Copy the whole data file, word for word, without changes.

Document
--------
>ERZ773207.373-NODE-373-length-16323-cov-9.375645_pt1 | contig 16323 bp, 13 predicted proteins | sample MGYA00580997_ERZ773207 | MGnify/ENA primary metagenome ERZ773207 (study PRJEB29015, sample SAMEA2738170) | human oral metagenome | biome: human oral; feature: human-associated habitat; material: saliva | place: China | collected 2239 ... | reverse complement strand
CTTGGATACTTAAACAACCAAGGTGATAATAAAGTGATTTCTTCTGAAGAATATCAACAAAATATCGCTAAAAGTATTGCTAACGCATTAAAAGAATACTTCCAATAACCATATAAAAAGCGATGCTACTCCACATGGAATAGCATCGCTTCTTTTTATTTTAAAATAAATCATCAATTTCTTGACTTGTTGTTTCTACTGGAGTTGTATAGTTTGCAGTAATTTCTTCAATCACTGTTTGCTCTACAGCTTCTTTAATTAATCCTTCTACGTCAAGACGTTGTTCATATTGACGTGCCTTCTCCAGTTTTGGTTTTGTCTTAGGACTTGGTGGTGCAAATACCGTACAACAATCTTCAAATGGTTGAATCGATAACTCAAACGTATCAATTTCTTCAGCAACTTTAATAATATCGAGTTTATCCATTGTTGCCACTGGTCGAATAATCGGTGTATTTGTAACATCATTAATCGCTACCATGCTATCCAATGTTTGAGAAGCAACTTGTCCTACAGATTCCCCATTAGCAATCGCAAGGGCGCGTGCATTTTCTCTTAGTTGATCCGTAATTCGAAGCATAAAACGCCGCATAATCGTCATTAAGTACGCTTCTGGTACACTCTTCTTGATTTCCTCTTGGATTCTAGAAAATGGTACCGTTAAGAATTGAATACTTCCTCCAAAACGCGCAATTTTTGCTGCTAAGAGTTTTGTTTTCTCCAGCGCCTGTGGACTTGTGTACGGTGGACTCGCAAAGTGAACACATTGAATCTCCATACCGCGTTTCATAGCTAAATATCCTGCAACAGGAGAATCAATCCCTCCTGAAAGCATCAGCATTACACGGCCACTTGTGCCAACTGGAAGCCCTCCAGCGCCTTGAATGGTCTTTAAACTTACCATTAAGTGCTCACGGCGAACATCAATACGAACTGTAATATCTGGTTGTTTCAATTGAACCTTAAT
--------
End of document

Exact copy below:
>ERZ773207.373-NODE-373-length-16323-cov-9.375645_pt1 | contig 16323 bp, 13 predicted proteins | sample MGYA00580997_ERZ773207 | MGnify/ENA primary metagenome ERZ773207 (study PRJEB29015, sample SAMEA2738170) | human oral metagenome | biome: human oral; feature: human-associated habitat; material: saliva | place: China | collected 2239 ... | reverse complement strand
CTTGGATACTTAAACAACCAAGGTGATAATAAAGTGATTTCTTCTGAAGAATATCAACAAAATATCGCTAAAAGTATTGCTAACGCATTAAAAGAATACTTCCAATAACCATATAAAAAGCGATGCTACTCCACATGGAATAGCATCGCTTCTTTTTATTTTAAAATAAATCATCAATTTCTTGACTTGTTGTTTCTACTGGAGTTGTATAGTTTGCAGTAATTTCTTCAATCACTGTTTGCTCTACAGCTTCTTTAATTAATCCTTCTACGTCAAGACGTTGTTCATATTGACGTGCCTTCTCCAGTTTTGGTTTTGTCTTAGGACTTGGTGGTGCAAATACCGTACAACAATCTTCAAATGGTTGAATCGATAACTCAAACGTATCAATTTCTTCAGCAACTTTAATAATATCGAGTTTATCCATTGTTGCCACTGGTCGAATAATCGGTGTATTTGTAACATCATTAATCGCTACCATGCTATCCAATGTTTGAGAAGCAACTTGTCCTACAGATTCCCCATTAGCAATCGCAAGGGCGCGTGCATTTTCTCTTAGTTGATCCGTAATTCGAAGCATAAAACGCCGCATAATCGTCATTAAGTACGCTTCTGGTACACTCTTCTTGATTTCCTCTTGGATTCTAGAAAATGGTACCGTTAAGAATTGAATACTTCCTCCAAAACGCGCAATTTTTGCTGCTAAGAGTTTTGTTTTCTCCAGCGCCTGTGGACTTGTGTACGGTGGACTCGCAAAGTGAACACATTGAATCTCCATACCGCGTTTCATAGCTAAATATCCTGCAACAGGAGAATCAATCCCTCCTGAAAGCATCAGCATTACACGGCCACTTGTGCCAACTGGAAGCCCTCCAGCGCCTTGAATGGTCTTTAAACTTACCATTAAGTGCTCACGGCGAACATCAATACGAACTGTAATATCTGGTTGTTTCAATTGAACCTTAAT